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"Crash Reel" documentary provided fresh insights on life

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I am gaining an ever-deeper appreciation for the value of independent documentary films and the power they have to help us see issues and life from different perspectives. It's helpful to have our assumptions challenged. 

At Vox Docs Film Festival last Friday at Leavenworth's Snowy Owl Theater, a sizable crowd watched "Crash Reel," a documentary about former Olympic snowboard hopeful Kevin Pearce, who suffered a traumatic brain injury several weeks before the 2010 Olympics. The film chronicles his obsession with returning to competition, despite the efforts of his family and doctors to dissuade him because of the risks to his health.

It took Pearce a few years to finally come to the realization that life had changed and that snowboarding was too great a risk. Festival organizer Rick Wray arranged to have Penny Condoll, the founder of the Brain Energy Support Team, speak about her experience with traumatic brain injuries,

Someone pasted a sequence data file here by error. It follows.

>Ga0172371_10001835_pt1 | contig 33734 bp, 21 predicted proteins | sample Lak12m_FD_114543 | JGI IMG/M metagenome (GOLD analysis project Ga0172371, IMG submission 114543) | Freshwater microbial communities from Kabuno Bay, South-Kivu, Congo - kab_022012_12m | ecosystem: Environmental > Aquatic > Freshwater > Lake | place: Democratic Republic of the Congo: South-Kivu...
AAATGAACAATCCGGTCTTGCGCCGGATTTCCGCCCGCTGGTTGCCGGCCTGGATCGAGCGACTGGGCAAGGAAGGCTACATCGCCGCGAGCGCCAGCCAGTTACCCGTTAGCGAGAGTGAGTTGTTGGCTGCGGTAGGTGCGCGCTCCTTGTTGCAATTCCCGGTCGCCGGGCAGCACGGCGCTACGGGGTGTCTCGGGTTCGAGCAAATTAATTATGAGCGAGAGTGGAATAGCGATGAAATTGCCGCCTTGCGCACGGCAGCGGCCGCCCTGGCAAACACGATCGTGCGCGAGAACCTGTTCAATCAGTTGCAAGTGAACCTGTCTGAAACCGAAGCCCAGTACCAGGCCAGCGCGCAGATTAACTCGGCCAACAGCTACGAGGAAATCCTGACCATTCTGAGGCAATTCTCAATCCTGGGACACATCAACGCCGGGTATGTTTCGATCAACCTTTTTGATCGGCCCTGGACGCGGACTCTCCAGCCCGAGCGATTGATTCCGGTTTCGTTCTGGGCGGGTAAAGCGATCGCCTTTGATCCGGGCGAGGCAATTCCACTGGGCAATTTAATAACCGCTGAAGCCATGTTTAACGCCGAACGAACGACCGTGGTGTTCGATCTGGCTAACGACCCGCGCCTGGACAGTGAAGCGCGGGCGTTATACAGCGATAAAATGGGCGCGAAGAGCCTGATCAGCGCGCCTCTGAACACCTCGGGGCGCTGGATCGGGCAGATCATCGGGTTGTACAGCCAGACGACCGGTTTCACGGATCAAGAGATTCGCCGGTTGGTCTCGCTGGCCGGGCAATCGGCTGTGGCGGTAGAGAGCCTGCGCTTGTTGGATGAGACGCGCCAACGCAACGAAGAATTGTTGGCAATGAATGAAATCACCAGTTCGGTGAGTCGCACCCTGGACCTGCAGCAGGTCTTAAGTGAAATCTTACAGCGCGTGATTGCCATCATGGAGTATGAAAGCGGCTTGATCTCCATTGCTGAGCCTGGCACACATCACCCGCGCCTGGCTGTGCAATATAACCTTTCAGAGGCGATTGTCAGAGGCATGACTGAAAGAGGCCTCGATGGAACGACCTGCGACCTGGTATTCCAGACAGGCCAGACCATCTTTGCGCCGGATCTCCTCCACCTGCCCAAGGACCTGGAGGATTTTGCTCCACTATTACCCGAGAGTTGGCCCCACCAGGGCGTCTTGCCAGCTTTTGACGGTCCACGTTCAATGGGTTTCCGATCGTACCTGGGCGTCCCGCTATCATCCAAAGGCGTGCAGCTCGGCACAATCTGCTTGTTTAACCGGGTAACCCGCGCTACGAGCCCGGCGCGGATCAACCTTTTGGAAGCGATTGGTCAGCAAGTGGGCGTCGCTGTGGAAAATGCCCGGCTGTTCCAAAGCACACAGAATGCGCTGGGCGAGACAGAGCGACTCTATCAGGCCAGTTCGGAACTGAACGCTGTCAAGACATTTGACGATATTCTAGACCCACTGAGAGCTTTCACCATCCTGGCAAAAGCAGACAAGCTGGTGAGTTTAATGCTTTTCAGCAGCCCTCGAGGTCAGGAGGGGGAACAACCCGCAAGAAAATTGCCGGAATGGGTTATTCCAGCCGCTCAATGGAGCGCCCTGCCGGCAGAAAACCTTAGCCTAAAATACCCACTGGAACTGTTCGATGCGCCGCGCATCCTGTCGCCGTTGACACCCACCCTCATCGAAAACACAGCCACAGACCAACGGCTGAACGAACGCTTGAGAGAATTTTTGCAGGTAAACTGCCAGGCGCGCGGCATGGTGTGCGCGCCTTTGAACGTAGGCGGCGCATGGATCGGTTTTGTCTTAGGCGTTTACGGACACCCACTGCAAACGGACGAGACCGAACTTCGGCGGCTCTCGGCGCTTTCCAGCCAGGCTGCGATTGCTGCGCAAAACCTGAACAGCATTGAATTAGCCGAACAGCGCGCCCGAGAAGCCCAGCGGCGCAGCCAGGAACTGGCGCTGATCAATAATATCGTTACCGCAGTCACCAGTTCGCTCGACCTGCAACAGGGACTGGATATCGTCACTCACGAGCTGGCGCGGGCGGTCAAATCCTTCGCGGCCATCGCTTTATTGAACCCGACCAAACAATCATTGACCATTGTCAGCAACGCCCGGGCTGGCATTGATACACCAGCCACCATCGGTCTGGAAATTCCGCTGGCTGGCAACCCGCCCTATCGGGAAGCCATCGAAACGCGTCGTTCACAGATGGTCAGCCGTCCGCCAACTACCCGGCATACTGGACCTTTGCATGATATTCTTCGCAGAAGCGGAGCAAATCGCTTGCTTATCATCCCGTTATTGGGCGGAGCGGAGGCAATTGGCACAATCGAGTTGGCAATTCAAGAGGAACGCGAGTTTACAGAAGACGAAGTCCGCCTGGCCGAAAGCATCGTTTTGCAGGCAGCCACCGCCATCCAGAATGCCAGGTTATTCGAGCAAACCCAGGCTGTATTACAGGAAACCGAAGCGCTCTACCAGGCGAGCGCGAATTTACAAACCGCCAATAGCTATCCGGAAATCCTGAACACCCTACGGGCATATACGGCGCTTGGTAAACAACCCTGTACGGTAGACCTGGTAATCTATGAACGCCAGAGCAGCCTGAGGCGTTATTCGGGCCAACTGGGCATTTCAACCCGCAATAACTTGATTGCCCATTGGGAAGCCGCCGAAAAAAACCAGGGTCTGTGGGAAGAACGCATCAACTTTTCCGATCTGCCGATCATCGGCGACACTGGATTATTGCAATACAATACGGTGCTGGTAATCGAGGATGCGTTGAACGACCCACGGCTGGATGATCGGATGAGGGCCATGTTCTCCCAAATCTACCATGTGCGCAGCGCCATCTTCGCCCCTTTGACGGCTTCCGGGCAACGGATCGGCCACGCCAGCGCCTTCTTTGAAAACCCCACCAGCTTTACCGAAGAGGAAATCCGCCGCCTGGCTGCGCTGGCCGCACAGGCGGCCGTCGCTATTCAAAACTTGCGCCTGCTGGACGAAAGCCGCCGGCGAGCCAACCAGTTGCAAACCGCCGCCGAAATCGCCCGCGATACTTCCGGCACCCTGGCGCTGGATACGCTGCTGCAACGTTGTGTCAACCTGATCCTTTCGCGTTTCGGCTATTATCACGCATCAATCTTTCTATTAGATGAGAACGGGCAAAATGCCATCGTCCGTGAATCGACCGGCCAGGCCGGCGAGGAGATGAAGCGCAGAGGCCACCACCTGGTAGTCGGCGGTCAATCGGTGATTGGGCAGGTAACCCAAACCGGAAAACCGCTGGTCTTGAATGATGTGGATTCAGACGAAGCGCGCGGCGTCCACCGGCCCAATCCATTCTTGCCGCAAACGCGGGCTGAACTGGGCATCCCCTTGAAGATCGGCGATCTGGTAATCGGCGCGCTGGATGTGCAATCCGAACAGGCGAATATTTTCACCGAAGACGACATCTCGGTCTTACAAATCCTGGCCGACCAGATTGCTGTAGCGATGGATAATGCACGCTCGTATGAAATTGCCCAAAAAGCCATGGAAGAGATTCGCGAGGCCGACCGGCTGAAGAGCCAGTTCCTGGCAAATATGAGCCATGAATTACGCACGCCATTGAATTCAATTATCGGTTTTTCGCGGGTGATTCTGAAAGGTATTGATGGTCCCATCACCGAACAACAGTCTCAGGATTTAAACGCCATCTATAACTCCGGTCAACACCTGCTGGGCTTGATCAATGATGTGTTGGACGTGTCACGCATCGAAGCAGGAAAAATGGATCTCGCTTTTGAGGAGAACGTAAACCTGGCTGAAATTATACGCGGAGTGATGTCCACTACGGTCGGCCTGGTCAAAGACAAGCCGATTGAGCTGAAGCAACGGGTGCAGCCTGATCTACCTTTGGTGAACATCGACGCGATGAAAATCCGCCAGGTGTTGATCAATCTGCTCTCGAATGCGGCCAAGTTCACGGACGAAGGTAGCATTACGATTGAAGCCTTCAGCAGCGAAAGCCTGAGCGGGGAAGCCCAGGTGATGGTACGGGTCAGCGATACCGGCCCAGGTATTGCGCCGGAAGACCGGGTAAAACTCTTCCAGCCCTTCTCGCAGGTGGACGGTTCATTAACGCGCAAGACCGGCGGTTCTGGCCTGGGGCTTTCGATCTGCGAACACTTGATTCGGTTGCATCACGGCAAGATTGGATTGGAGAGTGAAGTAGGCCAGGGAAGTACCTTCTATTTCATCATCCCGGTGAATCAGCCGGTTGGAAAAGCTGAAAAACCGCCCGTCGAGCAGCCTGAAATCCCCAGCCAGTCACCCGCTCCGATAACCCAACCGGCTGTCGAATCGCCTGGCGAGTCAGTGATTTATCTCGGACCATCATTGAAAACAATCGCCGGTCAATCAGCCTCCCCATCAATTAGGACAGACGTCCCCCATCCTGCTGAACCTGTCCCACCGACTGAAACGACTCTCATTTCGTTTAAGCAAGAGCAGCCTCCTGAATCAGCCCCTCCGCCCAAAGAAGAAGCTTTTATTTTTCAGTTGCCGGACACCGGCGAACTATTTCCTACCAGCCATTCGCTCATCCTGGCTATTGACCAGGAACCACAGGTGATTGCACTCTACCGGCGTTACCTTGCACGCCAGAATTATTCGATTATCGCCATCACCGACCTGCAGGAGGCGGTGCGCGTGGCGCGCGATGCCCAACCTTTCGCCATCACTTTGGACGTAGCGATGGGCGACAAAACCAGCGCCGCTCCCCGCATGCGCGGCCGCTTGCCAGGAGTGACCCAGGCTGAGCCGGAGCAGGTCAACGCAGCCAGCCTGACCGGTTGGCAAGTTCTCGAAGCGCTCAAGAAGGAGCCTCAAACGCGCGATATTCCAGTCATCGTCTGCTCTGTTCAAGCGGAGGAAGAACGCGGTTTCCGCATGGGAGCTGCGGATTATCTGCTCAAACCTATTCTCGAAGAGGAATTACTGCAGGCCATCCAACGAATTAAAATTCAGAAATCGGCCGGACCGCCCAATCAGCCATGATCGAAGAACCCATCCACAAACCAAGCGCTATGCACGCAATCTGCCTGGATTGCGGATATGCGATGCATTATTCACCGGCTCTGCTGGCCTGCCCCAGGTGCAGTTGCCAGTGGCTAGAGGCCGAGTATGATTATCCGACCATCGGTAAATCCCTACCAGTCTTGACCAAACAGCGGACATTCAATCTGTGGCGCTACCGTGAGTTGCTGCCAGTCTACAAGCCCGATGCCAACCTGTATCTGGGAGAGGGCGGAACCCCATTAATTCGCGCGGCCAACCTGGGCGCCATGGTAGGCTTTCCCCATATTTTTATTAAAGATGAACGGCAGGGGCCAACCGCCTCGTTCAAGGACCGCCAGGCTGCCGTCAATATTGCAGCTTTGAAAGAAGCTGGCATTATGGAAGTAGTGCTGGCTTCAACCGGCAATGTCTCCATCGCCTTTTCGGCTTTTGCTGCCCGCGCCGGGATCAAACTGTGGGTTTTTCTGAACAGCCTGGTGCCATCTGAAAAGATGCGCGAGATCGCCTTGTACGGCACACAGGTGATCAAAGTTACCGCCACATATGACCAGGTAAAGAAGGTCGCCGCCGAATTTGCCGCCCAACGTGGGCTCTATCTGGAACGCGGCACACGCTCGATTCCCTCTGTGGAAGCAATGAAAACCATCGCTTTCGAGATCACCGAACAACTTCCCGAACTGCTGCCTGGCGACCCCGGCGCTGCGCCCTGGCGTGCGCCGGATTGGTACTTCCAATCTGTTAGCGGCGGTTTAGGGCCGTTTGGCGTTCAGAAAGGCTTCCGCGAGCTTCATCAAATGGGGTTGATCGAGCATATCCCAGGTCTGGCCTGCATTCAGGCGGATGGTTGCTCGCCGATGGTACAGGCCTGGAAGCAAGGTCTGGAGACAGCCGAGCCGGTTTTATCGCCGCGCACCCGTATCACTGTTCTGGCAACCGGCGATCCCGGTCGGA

The Tacoma woman was run accidentally run over by her 12-year-old son in 2003, ending her career as a social worker and turning her life upside down.

Condoll said it took her three years to come to grips with the fact that the life she knew was over and that she would have to craft a new reality given her injuries. She easily gets sensory overload and has to be careful about overstimulation. Her life was changed forever.

In a profound moment, she told the audience that she wouldn't trade the experience of her brain injury for anything. Her life today is more meaningful and fulfilling despite the lingering effects of her injuries. 

In her view, the film wasn't really about brain injuries. It was about life and how unexpected changes provide opportunities to rethink and re-envision given a new set of circumstances. 

Every  film at the festival challenged the audience's view of the world and that was refreshing. Such experiences may give us a deeper and more nuanced understanding of life than we see played out in politics and the media, where knee-jerk reactions tend to be favored over the messy contradictions of real life.